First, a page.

The first half is a tale of Frankl’s experience in the Nazi prison camps (including and mostly centering around his time at Auschwitz). He uses this basis of experience to justify and give depth to his understanding of human psychology: people in the camps were able to find meaning when they had nothing else. This meaning allowed them to live, he even states that meaning is a primary motivator in human Being, not a secondary effect of more ‘primal’ survival needs.

He shares, in the camps cigarettes were used as a commodity; they were hard to come by–sometimes as a reward for labor from the guards–, highly valued, not smoked, and traded for a bowl of soup and so on. When you saw a man smoking his cigarettes, you could be sure he was going to die soon: the man had given up his will to live, falling towards seeking immediate pleasure and comfort, and once lost the will was impossible to recover.

Frankl repeatedly references Nietzsche’s: “He who has a why to live for can bear almost any how.”

The second half of the book provides an overview of Frankl’s Logotherapy, a now-field of psychiatry focusing on a person’s ability to generate meaning for themself. Frankl explores the paradox of happiness and success. If one is explicitly seeking happiness (or success), the goal becomes harder to access. He says: Success cannot be pursued, it must ensue.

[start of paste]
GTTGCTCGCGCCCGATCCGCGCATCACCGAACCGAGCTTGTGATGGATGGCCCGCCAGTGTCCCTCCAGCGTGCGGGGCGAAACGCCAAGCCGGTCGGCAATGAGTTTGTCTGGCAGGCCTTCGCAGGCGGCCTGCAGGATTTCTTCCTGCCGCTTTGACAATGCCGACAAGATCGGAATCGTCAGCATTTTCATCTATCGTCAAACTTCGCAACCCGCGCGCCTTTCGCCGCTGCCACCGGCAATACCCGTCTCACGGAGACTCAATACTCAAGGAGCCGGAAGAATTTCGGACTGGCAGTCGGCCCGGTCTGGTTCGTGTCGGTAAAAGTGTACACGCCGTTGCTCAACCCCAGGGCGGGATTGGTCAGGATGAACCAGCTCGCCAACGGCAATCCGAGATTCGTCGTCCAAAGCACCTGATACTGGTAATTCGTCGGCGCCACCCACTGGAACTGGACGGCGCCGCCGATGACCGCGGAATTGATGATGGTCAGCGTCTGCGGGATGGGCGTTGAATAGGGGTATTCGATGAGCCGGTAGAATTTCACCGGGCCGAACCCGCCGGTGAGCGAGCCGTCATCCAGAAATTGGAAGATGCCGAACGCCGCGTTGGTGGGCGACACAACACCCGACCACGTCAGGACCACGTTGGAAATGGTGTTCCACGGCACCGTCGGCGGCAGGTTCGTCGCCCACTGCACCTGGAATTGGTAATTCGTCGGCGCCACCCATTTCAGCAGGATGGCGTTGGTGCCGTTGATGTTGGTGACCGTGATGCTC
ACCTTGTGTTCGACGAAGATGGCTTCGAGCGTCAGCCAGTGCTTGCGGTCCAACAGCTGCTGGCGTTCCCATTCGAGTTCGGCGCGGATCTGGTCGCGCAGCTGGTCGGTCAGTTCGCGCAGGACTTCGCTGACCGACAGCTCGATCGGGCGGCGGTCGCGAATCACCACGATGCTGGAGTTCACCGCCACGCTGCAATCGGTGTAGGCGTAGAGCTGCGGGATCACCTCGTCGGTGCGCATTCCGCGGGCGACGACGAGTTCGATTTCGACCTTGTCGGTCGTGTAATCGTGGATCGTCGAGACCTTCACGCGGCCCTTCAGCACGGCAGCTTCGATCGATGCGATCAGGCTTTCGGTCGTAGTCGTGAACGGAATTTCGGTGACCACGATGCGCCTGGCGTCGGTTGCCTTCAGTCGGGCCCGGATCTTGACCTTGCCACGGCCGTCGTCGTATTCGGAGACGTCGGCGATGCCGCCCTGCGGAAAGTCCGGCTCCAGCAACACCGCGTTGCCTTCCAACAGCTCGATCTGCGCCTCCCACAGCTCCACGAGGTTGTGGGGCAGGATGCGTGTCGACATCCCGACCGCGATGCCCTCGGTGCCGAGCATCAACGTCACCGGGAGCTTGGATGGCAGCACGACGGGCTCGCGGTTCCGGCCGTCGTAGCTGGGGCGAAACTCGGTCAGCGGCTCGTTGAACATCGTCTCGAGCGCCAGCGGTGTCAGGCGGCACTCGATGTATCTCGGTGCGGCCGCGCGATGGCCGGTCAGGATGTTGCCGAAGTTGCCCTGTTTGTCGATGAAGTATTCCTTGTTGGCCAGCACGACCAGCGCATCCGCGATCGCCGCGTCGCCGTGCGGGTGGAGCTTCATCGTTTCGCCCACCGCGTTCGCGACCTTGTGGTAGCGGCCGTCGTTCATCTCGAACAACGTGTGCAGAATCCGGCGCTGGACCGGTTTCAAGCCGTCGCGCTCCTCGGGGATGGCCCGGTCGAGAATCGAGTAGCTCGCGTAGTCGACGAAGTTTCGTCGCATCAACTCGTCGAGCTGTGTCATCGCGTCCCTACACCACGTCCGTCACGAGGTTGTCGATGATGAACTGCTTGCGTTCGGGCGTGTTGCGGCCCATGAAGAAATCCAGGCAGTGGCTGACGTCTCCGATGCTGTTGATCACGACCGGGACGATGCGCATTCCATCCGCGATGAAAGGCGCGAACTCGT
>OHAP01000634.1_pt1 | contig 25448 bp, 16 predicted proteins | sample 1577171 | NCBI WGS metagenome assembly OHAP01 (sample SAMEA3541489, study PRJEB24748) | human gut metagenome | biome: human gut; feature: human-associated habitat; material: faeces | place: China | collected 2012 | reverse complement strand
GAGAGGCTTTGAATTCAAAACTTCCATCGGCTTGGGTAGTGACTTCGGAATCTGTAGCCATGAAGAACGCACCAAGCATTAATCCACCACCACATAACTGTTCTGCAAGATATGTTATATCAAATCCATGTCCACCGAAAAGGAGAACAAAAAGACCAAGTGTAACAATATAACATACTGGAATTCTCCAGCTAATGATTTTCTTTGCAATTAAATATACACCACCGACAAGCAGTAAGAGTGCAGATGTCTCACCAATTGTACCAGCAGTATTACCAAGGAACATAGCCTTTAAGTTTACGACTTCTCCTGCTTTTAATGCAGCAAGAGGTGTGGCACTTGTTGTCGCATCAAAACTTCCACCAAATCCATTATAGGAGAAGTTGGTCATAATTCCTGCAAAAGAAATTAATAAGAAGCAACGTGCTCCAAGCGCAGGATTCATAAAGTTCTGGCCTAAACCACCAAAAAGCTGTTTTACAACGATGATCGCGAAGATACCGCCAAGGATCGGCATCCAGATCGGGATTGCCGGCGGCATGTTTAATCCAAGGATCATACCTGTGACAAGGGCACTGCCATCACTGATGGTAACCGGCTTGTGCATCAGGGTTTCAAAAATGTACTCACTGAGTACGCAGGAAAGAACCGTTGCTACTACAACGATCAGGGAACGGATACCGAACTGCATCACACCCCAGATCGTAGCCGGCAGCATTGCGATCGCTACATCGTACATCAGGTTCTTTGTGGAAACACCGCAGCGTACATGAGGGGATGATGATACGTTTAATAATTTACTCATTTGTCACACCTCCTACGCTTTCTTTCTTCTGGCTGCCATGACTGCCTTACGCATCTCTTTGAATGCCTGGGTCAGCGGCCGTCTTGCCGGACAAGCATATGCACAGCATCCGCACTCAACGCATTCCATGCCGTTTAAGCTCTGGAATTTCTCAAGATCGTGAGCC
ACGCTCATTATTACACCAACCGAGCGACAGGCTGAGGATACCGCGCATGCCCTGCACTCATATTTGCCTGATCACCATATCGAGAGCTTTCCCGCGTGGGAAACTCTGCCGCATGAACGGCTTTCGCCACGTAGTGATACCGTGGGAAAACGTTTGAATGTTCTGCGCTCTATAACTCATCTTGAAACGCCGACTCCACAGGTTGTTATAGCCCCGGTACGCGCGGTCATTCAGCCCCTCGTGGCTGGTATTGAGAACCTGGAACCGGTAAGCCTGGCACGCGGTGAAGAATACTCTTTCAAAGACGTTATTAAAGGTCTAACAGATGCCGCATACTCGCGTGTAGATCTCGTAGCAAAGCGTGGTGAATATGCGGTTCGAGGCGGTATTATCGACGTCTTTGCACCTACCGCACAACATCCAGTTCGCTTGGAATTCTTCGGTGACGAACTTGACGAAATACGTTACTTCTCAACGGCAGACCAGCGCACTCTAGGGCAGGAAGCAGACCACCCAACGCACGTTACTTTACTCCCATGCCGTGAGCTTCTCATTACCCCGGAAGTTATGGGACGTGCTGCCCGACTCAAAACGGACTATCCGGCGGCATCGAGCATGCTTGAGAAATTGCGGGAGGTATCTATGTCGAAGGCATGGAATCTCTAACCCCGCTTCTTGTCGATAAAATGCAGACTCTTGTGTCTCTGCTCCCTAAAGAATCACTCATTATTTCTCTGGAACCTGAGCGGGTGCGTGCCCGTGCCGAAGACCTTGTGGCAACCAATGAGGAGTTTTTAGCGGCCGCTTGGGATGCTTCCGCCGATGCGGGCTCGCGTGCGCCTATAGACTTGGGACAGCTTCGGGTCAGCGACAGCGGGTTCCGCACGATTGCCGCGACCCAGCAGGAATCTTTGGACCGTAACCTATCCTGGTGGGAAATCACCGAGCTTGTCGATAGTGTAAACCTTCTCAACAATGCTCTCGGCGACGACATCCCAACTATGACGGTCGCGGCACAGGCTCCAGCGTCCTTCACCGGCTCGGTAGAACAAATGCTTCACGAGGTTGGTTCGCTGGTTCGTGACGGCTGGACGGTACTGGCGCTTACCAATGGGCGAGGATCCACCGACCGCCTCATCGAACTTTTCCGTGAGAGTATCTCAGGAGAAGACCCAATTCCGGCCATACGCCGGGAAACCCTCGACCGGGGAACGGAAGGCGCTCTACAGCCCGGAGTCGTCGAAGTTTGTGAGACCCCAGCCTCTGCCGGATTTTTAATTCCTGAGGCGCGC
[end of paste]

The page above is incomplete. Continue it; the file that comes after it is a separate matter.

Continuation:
Ultimately, man should not ask what the meaning of his life is, but rather must recognize that it is he who is asked. In a word, each man is questioned by life; and he can only answer to life by answering for his own life; to life he can only respond by being responsible.

Liberty devolves into boredom and chaos without the twin pillar of Responsibility. Frankl even mentions off hand that there could be a Statue of Responsibility on the west coast to complement the Statue of Liberty on the east. The lack of understanding of responsibility is a major factor in our society’s current crisis of western existentialism.